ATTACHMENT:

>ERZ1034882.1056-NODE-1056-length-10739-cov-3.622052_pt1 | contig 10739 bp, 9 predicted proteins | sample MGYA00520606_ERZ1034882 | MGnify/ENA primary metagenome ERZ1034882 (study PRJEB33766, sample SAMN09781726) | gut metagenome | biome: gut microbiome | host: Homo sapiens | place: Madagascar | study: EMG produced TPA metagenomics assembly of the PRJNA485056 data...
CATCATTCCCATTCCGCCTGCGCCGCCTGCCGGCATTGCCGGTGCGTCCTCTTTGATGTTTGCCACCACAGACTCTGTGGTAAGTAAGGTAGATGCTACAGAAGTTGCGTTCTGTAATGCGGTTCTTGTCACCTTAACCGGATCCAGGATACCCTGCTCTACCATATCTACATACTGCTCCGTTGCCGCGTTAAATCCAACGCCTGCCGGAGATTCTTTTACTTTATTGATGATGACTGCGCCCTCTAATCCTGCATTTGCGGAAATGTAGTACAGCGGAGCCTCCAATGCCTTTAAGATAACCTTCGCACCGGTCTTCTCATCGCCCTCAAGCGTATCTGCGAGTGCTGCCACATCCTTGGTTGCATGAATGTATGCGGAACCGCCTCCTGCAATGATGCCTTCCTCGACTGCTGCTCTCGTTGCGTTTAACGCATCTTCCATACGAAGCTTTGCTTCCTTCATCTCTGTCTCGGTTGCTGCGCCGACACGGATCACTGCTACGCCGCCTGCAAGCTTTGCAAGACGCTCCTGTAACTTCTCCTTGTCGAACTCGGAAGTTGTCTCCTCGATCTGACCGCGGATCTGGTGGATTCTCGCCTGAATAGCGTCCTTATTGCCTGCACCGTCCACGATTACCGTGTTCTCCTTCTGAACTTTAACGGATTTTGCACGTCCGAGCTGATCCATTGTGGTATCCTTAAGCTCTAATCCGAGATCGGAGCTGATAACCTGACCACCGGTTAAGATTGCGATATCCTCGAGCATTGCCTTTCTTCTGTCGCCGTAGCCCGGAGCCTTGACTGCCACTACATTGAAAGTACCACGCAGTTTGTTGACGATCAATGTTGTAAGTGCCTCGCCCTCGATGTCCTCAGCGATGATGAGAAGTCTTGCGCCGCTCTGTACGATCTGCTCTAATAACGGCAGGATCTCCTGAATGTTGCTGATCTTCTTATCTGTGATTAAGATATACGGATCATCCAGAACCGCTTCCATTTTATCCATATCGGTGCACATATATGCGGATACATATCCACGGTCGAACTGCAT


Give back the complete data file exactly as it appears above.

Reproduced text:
>ERZ1034882.1056-NODE-1056-length-10739-cov-3.622052_pt1 | contig 10739 bp, 9 predicted proteins | sample MGYA00520606_ERZ1034882 | MGnify/ENA primary metagenome ERZ1034882 (study PRJEB33766, sample SAMN09781726) | gut metagenome | biome: gut microbiome | host: Homo sapiens | place: Madagascar | study: EMG produced TPA metagenomics assembly of the PRJNA485056 data...
CATCATTCCCATTCCGCCTGCGCCGCCTGCCGGCATTGCCGGTGCGTCCTCTTTGATGTTTGCCACCACAGACTCTGTGGTAAGTAAGGTAGATGCTACAGAAGTTGCGTTCTGTAATGCGGTTCTTGTCACCTTAACCGGATCCAGGATACCCTGCTCTACCATATCTACATACTGCTCCGTTGCCGCGTTAAATCCAACGCCTGCCGGAGATTCTTTTACTTTATTGATGATGACTGCGCCCTCTAATCCTGCATTTGCGGAAATGTAGTACAGCGGAGCCTCCAATGCCTTTAAGATAACCTTCGCACCGGTCTTCTCATCGCCCTCAAGCGTATCTGCGAGTGCTGCCACATCCTTGGTTGCATGAATGTATGCGGAACCGCCTCCTGCAATGATGCCTTCCTCGACTGCTGCTCTCGTTGCGTTTAACGCATCTTCCATACGAAGCTTTGCTTCCTTCATCTCTGTCTCGGTTGCTGCGCCGACACGGATCACTGCTACGCCGCCTGCAAGCTTTGCAAGACGCTCCTGTAACTTCTCCTTGTCGAACTCGGAAGTTGTCTCCTCGATCTGACCGCGGATCTGGTGGATTCTCGCCTGAATAGCGTCCTTATTGCCTGCACCGTCCACGATTACCGTGTTCTCCTTCTGAACTTTAACGGATTTTGCACGTCCGAGCTGATCCATTGTGGTATCCTTAAGCTCTAATCCGAGATCGGAGCTGATAACCTGACCACCGGTTAAGATTGCGATATCCTCGAGCATTGCCTTTCTTCTGTCGCCGTAGCCCGGAGCCTTGACTGCCACTACATTGAAAGTACCACGCAGTTTGTTGACGATCAATGTTGTAAGTGCCTCGCCCTCGATGTCCTCAGCGATGATGAGAAGTCTTGCGCCGCTCTGTACGATCTGCTCTAATAACGGCAGGATCTCCTGAATGTTGCTGATCTTCTTATCTGTGATTAAGATATACGGATCATCCAGAACCGCTTCCATTTTATCCATATCGGTGCACATATATGCGGATACATATCCACGGTCGAACTGCAT